away. If he had eaten the green apples he would have died of them, probably; so that his example is a difficult one to follow. In fact, a boy is a hard subject to get a moral from. All his little playmates who ate green apples came 杭州龙凤阁 to Solomon’s [Pg 75] funeral, and were very sorry for what they had done.
RUNNING ON THE STONE WALL

John was a very different boy from Solomon, not half so good, nor half so dead. He was a farmer’s boy, as Solomon was, but he did not take so much 杭州按摩店打飞机 interest in the farm. If John could have had his way he would have discovered a cave full of diamonds, and lots of nail-kegs full of gold-pieces and Spanish dollars, with a pretty little girl living in the cave, and two beautifully caparisoned horses, upon which, taking the jewels and money, they would have ridden off together, he did not know where. John had got thus far in his studies, which were apparently arithmetic and geography, but were in reality the Arabian Nights, and other books of high and mighty adventure. He was a simple country boy, and did not know much about the world 杭州419百花网 as it is, but

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he had one of his own imagination, in which he lived a good deal. I dare say he found out soon enough what the world is, and he had a lesson or two when he was quite young, in two incidents, which I may as well relate.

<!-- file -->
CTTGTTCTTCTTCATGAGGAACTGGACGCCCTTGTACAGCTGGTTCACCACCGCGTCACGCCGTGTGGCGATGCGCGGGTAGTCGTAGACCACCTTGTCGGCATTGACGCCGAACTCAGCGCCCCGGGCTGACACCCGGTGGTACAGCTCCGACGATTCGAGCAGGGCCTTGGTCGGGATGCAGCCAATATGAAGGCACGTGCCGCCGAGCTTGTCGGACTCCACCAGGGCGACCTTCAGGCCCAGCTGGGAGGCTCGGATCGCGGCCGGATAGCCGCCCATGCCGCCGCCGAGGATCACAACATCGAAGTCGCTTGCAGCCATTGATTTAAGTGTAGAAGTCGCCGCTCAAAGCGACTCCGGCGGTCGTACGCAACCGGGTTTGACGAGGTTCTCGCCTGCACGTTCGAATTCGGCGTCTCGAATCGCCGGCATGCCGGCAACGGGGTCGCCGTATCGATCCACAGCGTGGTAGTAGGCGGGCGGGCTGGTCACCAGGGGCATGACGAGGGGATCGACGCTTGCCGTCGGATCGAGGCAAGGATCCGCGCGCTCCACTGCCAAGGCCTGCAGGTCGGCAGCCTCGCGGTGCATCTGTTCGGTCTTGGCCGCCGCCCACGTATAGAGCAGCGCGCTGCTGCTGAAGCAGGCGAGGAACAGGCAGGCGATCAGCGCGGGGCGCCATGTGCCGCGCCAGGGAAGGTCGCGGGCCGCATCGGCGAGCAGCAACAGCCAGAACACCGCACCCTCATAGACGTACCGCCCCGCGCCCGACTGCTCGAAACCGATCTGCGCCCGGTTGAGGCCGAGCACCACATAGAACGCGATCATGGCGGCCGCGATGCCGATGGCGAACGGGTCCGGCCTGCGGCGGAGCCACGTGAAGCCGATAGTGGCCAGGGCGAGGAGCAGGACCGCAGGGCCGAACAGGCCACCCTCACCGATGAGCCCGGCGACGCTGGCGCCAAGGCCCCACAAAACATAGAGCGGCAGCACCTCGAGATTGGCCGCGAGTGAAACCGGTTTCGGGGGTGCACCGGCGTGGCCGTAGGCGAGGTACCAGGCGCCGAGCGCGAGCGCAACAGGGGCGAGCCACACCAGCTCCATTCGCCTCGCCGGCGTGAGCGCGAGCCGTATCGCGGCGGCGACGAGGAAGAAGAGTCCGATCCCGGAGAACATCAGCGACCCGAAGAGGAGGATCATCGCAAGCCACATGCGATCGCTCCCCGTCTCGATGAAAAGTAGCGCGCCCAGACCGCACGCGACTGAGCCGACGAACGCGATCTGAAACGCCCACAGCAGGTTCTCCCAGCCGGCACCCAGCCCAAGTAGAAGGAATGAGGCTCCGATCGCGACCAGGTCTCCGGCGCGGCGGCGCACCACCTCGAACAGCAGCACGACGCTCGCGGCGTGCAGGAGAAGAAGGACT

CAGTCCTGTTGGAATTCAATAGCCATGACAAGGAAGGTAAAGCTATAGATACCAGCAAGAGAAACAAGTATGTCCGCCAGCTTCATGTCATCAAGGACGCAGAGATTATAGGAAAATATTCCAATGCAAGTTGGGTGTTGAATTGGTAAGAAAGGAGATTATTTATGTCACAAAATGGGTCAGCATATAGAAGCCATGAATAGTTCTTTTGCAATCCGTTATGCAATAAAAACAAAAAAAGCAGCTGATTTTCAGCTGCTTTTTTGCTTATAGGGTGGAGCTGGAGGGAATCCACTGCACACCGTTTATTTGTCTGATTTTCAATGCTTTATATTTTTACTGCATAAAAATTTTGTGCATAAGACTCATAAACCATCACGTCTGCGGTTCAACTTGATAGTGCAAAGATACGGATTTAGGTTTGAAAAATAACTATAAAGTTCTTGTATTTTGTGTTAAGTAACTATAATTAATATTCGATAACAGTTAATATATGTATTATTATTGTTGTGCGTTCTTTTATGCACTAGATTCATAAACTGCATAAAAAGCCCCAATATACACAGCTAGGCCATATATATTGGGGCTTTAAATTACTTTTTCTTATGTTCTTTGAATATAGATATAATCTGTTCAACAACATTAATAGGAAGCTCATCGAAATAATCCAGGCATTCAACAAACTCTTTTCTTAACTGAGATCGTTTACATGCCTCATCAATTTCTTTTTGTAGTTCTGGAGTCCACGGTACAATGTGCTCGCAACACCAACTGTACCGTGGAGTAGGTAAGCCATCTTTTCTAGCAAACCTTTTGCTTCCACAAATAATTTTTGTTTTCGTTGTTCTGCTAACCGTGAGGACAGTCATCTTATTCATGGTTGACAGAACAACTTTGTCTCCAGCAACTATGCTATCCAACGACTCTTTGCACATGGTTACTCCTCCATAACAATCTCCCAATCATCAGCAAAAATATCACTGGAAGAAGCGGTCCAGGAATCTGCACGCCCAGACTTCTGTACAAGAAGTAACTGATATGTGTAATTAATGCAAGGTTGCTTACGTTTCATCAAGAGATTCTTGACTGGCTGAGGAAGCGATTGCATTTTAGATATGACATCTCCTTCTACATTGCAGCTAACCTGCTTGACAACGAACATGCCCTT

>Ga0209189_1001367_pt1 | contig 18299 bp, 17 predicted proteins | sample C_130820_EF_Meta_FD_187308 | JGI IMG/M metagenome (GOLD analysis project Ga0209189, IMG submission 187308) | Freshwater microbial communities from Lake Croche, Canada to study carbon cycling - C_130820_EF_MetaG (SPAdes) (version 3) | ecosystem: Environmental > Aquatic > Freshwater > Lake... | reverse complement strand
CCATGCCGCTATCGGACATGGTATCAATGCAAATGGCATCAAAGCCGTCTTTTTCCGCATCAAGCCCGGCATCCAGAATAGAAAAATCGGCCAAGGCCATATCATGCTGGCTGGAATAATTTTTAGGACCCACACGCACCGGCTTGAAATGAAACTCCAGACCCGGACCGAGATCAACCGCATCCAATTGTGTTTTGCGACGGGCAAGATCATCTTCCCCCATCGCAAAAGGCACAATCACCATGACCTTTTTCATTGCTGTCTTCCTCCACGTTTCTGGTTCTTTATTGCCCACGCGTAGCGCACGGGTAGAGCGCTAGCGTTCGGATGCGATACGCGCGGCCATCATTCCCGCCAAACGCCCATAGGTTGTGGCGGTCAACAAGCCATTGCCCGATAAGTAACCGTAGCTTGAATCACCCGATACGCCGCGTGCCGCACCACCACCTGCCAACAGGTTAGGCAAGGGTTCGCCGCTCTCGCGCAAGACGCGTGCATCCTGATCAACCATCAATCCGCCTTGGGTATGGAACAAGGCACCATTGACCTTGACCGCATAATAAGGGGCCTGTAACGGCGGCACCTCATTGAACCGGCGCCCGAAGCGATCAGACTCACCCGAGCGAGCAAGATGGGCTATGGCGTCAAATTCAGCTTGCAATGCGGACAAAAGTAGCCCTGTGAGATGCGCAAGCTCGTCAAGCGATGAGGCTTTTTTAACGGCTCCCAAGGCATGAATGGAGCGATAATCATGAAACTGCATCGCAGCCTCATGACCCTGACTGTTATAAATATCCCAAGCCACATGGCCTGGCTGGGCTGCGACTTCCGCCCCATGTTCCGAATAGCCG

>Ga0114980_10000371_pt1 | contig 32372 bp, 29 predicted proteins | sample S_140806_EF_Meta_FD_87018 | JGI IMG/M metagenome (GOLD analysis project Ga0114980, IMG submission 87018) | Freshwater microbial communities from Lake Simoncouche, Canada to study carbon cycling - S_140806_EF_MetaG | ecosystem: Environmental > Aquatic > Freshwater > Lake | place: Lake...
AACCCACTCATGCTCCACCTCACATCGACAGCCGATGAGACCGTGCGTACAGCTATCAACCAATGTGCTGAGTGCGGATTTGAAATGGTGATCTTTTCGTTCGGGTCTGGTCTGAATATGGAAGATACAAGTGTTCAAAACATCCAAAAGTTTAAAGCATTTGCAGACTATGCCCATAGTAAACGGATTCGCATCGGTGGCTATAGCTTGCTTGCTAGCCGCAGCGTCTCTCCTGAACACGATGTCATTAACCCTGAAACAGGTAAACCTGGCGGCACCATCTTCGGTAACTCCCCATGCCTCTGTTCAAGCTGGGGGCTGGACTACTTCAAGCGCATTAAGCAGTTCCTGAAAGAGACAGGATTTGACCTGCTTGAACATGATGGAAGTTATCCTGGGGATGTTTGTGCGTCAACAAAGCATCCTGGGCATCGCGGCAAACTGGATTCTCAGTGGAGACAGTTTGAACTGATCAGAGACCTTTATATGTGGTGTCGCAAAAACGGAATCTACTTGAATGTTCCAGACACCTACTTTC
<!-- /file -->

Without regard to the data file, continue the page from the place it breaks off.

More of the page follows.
[Pg 76]

If you had seen John at this time, you might have thought he was only a shabbily dressed country lad, and you never would have guessed what beautiful thoughts he sometimes had as he went stubbing his toes along the dusty road, nor what a chivalrous little fellow he was. You would have seen a short boy, barefooted, with trousers at once too big and too short, held up, perhaps, by one suspender only; a checked cotton shirt; and a hat of braided palm-leaf, frayed at the edges and bulged up in the crown. It is impossible to keep a hat neat if you use it to catch bumble-bees and whisk ’em; 杭州按摩女技师 to bail the water from a leaky boat; to catch minnows in; to put over honey-bees’ nests; and to transport pebbles, strawberries, and hens’ eggs. John usually carried a sling in his hand, or a bow, or a limber stick sharp at one end, from which he could sling apples a great distance. If he walked in the road, he walked in the middle of it, shuffling up the dust; or, if he went elsewhere, he was likely to be running on the top of the fence or the stone-wall, and chasing chipmunks.

[Pg 77]

John knew the best place to dig sweet-flag in all the farm; it was in a meadow by the river, where the bobolinks sang so gayly. He never liked to hear the bobolink sing, however, for he said it always reminded him of the whetting of a scythe, and that reminded him of spreading hay; and if there was anything he hated it was spreading hay after 杭州养生足疗 the mowers. “I guess you wouldn’t like it yourself,” said John, “with the stubs getting into your feet, and the hot sun, and the men getting ahead of you, all you could do.”

Towards evening once, John was coming along the road home with some stalks of the sweet-flag in his hand; there is a succulent pith in the end of the stalk which is very good to eat,